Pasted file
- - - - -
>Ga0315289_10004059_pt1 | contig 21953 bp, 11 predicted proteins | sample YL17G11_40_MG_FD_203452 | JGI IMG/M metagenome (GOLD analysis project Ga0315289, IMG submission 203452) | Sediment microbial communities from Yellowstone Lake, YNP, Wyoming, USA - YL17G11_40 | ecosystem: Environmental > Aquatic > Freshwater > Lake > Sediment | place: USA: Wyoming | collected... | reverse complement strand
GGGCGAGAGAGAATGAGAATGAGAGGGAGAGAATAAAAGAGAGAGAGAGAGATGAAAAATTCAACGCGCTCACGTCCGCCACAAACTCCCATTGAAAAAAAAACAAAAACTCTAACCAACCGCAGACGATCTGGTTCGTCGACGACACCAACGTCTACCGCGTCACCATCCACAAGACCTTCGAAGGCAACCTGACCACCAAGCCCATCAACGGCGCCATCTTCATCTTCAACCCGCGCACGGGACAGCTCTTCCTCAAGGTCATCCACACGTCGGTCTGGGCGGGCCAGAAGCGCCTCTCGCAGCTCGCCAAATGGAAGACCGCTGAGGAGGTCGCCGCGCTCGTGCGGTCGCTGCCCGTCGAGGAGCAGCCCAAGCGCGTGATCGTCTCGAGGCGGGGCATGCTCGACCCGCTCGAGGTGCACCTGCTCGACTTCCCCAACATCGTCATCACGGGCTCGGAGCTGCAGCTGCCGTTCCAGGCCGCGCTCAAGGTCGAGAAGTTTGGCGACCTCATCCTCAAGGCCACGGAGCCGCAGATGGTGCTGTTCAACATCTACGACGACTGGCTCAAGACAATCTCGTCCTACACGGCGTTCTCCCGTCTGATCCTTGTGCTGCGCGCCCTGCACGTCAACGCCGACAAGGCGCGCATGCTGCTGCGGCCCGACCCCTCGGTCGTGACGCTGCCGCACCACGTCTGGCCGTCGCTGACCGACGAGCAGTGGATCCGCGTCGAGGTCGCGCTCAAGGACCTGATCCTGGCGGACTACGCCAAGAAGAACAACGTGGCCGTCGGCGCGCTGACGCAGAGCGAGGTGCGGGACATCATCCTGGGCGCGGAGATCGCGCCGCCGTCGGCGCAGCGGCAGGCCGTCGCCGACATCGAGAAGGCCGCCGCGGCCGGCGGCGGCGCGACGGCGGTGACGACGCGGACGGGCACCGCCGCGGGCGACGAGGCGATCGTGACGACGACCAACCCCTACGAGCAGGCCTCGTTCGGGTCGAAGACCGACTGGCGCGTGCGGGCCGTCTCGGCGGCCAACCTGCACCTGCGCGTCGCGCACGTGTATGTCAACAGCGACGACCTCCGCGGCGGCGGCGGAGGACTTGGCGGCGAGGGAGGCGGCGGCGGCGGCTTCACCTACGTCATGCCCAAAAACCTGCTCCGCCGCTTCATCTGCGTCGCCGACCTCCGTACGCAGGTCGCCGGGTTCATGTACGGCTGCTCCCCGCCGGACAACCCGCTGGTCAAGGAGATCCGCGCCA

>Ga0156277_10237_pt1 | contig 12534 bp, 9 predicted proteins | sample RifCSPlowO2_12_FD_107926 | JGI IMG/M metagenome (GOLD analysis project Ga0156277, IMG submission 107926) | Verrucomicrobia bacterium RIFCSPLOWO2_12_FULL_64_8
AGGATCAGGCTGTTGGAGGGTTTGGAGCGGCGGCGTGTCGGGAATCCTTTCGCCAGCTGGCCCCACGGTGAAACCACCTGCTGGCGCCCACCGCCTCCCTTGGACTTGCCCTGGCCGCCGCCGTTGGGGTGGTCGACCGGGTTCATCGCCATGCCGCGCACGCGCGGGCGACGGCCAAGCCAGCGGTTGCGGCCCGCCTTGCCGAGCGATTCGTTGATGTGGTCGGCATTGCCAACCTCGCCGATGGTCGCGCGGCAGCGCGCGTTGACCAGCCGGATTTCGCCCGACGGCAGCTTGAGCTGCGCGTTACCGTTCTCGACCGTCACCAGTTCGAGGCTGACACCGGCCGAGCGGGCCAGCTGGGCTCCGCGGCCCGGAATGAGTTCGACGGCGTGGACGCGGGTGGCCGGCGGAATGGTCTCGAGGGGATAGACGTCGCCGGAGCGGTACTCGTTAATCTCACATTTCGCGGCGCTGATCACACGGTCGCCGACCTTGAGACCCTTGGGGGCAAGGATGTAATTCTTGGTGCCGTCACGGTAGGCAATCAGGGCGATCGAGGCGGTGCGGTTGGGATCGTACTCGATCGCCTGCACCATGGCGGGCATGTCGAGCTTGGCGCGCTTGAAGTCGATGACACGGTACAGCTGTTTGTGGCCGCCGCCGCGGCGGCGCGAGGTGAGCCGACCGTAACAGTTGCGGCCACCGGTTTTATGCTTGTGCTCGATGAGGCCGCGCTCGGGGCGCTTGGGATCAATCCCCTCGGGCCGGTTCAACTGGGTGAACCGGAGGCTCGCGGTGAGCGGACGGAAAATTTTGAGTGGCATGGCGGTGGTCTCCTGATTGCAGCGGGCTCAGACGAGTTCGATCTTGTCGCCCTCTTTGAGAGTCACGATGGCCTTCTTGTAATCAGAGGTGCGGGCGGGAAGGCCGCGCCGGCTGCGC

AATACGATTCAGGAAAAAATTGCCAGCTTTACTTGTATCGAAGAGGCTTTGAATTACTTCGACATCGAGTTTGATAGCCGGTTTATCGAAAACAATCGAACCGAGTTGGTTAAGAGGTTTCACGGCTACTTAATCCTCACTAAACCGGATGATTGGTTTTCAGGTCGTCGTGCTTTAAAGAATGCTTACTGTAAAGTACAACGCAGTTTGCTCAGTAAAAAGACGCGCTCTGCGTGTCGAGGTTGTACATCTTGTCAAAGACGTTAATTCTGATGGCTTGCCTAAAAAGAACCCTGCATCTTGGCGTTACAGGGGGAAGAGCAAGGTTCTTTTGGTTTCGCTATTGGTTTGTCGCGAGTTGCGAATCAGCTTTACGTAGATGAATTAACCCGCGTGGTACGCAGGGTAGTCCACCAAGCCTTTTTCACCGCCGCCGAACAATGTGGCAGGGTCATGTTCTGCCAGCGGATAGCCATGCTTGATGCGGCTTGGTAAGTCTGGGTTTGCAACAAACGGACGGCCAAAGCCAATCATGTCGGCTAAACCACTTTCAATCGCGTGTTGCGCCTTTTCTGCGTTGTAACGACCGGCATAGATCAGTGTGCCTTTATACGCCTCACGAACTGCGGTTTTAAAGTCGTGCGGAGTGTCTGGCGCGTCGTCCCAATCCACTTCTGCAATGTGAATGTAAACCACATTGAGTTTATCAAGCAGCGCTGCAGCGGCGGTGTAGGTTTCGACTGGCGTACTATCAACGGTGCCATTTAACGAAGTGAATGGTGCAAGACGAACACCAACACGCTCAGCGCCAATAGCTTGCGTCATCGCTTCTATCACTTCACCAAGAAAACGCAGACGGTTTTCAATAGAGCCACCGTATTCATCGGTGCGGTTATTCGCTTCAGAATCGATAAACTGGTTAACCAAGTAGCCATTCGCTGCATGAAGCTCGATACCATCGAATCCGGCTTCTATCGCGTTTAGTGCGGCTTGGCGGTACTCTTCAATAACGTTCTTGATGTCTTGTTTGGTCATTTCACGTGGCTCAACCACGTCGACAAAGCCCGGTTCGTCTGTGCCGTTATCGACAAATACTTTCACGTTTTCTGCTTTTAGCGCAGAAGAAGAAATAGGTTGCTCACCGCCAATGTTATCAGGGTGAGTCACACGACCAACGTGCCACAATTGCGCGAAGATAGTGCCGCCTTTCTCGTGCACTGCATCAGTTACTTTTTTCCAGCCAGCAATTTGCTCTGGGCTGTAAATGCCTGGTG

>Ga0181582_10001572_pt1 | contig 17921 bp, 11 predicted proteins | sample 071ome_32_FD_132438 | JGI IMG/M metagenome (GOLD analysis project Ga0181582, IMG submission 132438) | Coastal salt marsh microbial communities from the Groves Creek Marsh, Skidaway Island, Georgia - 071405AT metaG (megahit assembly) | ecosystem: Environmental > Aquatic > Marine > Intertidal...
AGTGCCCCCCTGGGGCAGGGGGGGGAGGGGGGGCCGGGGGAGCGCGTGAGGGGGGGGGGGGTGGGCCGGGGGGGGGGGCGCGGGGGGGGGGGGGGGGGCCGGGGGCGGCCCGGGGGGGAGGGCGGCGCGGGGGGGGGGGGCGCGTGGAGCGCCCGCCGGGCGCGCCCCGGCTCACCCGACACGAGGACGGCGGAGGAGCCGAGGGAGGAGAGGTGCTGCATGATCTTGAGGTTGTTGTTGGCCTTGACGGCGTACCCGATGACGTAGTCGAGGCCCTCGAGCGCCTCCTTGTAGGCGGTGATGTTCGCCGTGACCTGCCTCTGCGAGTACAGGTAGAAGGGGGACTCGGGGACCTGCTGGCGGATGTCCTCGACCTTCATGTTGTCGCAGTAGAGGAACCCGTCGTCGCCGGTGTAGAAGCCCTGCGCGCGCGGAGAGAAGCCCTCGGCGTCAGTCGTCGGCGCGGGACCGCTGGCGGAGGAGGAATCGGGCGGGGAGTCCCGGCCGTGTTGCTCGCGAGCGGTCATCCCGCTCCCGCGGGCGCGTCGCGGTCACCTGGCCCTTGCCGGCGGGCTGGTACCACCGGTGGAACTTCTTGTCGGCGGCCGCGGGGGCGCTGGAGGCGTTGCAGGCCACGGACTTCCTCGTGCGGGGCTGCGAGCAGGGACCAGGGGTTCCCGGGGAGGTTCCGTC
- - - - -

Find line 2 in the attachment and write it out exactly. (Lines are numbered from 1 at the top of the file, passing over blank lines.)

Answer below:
GGGCGAGAGAGAATGAGAATGAGAGGGAGAGAATAAAAGAGAGAGAGAGAGATGAAAAATTCAACGCGCTCACGTCCGCCACAAACTCCCATTGAAAAAAAAACAAAAACTCTAACCAACCGCAGACGATCTGGTTCGTCGACGACACCAACGTCTACCGCGTCACCATCCACAAGACCTTCGAAGGCAACCTGACCACCAAGCCCATCAACGGCGCCATCTTCATCTTCAACCCGCGCACGGGACAGCTCTTCCTCAAGGTCATCCACACGTCGGTCTGGGCGGGCCAGAAGCGCCTCTCGCAGCTCGCCAAATGGAAGACCGCTGAGGAGGTCGCCGCGCTCGTGCGGTCGCTGCCCGTCGAGGAGCAGCCCAAGCGCGTGATCGTCTCGAGGCGGGGCATGCTCGACCCGCTCGAGGTGCACCTGCTCGACTTCCCCAACATCGTCATCACGGGCTCGGAGCTGCAGCTGCCGTTCCAGGCCGCGCTCAAGGTCGAGAAGTTTGGCGACCTCATCCTCAAGGCCACGGAGCCGCAGATGGTGCTGTTCAACATCTACGACGACTGGCTCAAGACAATCTCGTCCTACACGGCGTTCTCCCGTCTGATCCTTGTGCTGCGCGCCCTGCACGTCAACGCCGACAAGGCGCGCATGCTGCTGCGGCCCGACCCCTCGGTCGTGACGCTGCCGCACCACGTCTGGCCGTCGCTGACCGACGAGCAGTGGATCCGCGTCGAGGTCGCGCTCAAGGACCTGATCCTGGCGGACTACGCCAAGAAGAACAACGTGGCCGTCGGCGCGCTGACGCAGAGCGAGGTGCGGGACATCATCCTGGGCGCGGAGATCGCGCCGCCGTCGGCGCAGCGGCAGGCCGTCGCCGACATCGAGAAGGCCGCCGCGGCCGGCGGCGGCGCGACGGCGGTGACGACGCGGACGGGCACCGCCGCGGGCGACGAGGCGATCGTGACGACGACCAACCCCTACGAGCAGGCCTCGTTCGGGTCGAAGACCGACTGGCGCGTGCGGGCCGTCTCGGCGGCCAACCTGCACCTGCGCGTCGCGCACGTGTATGTCAACAGCGACGACCTCCGCGGCGGCGGCGGAGGACTTGGCGGCGAGGGAGGCGGCGGCGGCGGCTTCACCTACGTCATGCCCAAAAACCTGCTCCGCCGCTTCATCTGCGTCGCCGACCTCCGTACGCAGGTCGCCGGGTTCATGTACGGCTGCTCCCCGCCGGACAACCCGCTGGTCAAGGAGATCCGCGCCA